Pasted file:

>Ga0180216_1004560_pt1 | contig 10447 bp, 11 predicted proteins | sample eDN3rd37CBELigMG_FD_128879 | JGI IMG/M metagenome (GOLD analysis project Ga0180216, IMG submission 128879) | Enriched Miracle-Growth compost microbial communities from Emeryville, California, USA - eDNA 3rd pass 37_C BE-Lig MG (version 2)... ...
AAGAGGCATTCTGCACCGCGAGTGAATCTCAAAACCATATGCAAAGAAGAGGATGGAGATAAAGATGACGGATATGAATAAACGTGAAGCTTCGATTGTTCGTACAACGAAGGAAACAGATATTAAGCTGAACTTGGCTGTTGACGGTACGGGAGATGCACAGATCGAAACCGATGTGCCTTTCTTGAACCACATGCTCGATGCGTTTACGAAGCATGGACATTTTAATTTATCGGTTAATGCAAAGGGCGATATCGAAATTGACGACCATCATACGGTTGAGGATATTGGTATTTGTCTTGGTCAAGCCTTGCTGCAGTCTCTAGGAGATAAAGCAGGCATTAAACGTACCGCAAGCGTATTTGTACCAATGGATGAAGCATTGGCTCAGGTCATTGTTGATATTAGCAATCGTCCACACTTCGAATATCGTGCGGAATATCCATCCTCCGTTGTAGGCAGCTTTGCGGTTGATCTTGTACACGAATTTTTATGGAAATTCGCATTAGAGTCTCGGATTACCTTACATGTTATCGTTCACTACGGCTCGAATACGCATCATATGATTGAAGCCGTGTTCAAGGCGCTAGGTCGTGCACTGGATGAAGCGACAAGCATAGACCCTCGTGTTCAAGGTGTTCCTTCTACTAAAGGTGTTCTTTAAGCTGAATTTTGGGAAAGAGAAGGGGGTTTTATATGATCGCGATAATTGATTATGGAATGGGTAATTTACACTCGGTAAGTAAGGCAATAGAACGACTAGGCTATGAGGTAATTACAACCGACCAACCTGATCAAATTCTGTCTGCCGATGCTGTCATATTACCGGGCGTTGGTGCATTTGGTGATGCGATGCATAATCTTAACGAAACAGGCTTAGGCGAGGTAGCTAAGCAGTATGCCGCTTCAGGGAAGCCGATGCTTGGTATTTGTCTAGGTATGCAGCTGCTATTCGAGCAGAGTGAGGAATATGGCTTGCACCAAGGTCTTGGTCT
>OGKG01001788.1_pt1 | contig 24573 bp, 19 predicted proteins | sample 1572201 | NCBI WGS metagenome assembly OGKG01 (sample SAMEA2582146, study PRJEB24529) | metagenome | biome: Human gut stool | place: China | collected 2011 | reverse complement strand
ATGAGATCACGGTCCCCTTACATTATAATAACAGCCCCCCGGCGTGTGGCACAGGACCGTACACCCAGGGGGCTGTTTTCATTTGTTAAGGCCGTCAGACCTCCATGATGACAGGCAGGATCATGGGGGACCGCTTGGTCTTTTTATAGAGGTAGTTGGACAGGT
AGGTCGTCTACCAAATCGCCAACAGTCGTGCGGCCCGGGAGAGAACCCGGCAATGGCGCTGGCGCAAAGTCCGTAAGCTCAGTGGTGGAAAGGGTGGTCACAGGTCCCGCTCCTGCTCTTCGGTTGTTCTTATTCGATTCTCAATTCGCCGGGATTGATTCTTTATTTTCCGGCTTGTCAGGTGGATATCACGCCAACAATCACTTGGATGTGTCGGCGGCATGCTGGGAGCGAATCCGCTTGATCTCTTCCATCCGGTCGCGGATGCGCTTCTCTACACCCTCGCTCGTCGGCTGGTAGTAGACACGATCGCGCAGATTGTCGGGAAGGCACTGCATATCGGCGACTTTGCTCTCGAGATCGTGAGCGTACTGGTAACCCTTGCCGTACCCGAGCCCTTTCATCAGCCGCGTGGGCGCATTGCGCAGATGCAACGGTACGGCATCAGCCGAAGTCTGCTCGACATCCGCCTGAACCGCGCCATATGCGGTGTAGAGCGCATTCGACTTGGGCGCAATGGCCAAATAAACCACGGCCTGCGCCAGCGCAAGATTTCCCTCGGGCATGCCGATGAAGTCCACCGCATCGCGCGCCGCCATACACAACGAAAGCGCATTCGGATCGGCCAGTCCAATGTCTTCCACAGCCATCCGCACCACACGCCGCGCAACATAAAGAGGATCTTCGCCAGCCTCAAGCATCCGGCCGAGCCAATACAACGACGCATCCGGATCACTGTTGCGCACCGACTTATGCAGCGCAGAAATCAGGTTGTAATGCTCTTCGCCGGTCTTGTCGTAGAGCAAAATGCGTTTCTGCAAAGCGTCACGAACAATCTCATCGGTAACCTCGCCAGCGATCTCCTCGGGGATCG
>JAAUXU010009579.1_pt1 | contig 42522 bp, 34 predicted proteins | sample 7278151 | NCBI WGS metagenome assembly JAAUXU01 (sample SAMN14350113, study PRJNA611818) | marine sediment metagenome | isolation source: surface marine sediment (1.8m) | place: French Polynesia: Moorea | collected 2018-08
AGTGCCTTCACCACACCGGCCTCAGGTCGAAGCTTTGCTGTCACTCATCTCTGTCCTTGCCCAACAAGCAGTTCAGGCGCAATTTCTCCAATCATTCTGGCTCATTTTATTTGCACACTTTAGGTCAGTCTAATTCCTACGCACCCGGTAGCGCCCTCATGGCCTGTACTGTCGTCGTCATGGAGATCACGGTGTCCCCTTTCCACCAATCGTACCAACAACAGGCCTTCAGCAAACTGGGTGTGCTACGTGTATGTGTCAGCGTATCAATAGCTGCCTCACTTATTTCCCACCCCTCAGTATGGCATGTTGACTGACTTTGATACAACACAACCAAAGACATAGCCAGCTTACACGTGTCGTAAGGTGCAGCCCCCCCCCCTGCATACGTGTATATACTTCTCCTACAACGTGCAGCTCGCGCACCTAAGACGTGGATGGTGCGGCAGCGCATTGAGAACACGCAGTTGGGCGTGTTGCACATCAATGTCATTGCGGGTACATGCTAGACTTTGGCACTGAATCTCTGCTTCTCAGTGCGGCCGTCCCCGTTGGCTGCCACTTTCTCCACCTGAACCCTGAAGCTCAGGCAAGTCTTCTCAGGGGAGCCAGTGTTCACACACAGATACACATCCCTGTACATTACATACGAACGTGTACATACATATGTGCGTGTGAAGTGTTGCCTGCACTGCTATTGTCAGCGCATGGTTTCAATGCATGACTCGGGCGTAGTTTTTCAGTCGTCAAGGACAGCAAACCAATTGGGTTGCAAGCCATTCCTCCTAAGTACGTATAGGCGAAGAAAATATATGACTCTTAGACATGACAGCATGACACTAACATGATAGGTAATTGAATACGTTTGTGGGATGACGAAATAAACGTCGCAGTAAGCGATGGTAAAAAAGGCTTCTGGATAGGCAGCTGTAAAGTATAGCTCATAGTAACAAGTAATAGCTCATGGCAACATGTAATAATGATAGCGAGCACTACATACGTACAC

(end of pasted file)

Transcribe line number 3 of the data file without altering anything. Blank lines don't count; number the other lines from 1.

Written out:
>OGKG01001788.1_pt1 | contig 24573 bp, 19 predicted proteins | sample 1572201 | NCBI WGS metagenome assembly OGKG01 (sample SAMEA2582146, study PRJEB24529) | metagenome | biome: Human gut stool | place: China | collected 2011 | reverse complement strand